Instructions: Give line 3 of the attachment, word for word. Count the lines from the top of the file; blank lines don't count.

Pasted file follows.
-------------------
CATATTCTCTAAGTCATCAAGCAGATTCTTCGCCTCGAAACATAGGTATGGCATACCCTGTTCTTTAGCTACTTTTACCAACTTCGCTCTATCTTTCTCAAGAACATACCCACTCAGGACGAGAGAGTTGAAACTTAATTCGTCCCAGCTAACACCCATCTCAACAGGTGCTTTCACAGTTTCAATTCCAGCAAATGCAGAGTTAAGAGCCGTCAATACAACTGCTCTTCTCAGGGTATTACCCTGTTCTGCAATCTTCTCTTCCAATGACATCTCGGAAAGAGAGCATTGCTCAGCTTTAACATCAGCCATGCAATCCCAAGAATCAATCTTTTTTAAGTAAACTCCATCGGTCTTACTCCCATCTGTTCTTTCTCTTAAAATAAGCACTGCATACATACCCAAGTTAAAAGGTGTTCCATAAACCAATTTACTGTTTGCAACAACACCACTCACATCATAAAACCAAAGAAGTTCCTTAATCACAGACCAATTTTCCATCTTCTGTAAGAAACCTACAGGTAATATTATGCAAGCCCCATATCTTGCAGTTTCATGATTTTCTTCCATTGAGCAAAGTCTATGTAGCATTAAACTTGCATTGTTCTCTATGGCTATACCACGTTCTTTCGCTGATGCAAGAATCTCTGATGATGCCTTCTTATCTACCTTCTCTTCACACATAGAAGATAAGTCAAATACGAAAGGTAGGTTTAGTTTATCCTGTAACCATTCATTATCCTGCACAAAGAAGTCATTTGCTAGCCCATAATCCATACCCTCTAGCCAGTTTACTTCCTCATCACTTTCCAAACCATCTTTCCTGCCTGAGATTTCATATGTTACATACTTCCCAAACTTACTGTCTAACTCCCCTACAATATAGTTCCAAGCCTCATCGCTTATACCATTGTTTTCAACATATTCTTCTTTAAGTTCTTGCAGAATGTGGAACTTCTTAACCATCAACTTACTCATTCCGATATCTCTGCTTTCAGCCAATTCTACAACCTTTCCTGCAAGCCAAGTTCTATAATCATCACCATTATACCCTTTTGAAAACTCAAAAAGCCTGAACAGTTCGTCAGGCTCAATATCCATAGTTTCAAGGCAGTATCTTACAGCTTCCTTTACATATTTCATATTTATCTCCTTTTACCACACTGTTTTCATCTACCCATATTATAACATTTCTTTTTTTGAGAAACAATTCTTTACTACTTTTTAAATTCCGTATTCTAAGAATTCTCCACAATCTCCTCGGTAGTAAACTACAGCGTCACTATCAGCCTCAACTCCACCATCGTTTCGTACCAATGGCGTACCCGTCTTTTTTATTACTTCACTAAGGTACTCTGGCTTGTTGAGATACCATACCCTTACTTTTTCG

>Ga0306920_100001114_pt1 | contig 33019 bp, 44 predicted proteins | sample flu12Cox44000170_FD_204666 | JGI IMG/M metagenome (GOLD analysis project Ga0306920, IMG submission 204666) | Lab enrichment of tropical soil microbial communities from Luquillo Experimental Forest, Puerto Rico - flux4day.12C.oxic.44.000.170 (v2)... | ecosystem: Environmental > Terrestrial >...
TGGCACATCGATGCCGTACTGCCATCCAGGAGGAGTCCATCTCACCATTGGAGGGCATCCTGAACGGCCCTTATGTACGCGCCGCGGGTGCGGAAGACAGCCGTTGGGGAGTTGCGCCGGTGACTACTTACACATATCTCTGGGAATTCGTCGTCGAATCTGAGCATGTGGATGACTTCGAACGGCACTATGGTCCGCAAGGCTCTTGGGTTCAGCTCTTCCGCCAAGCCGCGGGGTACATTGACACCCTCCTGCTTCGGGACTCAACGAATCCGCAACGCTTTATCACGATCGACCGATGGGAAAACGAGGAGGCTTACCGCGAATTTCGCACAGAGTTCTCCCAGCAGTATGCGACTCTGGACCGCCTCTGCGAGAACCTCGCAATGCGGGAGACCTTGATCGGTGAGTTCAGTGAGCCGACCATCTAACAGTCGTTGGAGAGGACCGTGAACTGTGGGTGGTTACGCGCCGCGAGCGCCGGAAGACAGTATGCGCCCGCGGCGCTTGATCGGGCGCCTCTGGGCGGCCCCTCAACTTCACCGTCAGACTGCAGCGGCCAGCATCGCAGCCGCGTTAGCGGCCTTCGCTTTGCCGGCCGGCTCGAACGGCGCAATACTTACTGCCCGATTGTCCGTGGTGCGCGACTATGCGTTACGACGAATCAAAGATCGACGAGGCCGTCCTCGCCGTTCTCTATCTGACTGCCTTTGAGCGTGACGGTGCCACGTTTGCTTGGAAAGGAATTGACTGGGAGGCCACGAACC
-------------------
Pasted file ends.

TGGCACATCGATGCCGTACTGCCATCCAGGAGGAGTCCATCTCACCATTGGAGGGCATCCTGAACGGCCCTTATGTACGCGCCGCGGGTGCGGAAGACAGCCGTTGGGGAGTTGCGCCGGTGACTACTTACACATATCTCTGGGAATTCGTCGTCGAATCTGAGCATGTGGATGACTTCGAACGGCACTATGGTCCGCAAGGCTCTTGGGTTCAGCTCTTCCGCCAAGCCGCGGGGTACATTGACACCCTCCTGCTTCGGGACTCAACGAATCCGCAACGCTTTATCACGATCGACCGATGGGAAAACGAGGAGGCTTACCGCGAATTTCGCACAGAGTTCTCCCAGCAGTATGCGACTCTGGACCGCCTCTGCGAGAACCTCGCAATGCGGGAGACCTTGATCGGTGAGTTCAGTGAGCCGACCATCTAACAGTCGTTGGAGAGGACCGTGAACTGTGGGTGGTTACGCGCCGCGAGCGCCGGAAGACAGTATGCGCCCGCGGCGCTTGATCGGGCGCCTCTGGGCGGCCCCTCAACTTCACCGTCAGACTGCAGCGGCCAGCATCGCAGCCGCGTTAGCGGCCTTCGCTTTGCCGGCCGGCTCGAACGGCGCAATACTTACTGCCCGATTGTCCGTGGTGCGCGACTATGCGTTACGACGAATCAAAGATCGACGAGGCCGTCCTCGCCGTTCTCTATCTGACTGCCTTTGAGCGTGACGGTGCCACGTTTGCTTGGAAAGGAATTGACTGGGAGGCCACGAACC